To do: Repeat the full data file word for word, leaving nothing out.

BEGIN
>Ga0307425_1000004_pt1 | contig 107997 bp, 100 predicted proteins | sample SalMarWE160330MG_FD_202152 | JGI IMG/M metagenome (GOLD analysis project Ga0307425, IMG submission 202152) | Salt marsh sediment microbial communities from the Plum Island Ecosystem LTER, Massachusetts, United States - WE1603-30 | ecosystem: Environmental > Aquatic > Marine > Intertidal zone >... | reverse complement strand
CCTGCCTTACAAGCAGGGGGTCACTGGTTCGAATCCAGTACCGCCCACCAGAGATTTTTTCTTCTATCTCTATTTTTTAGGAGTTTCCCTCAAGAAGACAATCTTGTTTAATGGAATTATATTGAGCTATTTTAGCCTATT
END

>Ga0307425_1000004_pt1 | contig 107997 bp, 100 predicted proteins | sample SalMarWE160330MG_FD_202152 | JGI IMG/M metagenome (GOLD analysis project Ga0307425, IMG submission 202152) | Salt marsh sediment microbial communities from the Plum Island Ecosystem LTER, Massachusetts, United States - WE1603-30 | ecosystem: Environmental > Aquatic > Marine > Intertidal zone >... | reverse complement strand
CCTGCCTTACAAGCAGGGGGTCACTGGTTCGAATCCAGTACCGCCCACCAGAGATTTTTTCTTCTATCTCTATTTTTTAGGAGTTTCCCTCAAGAAGACAATCTTGTTTAATGGAATTATATTGAGCTATTTTAGCCTATT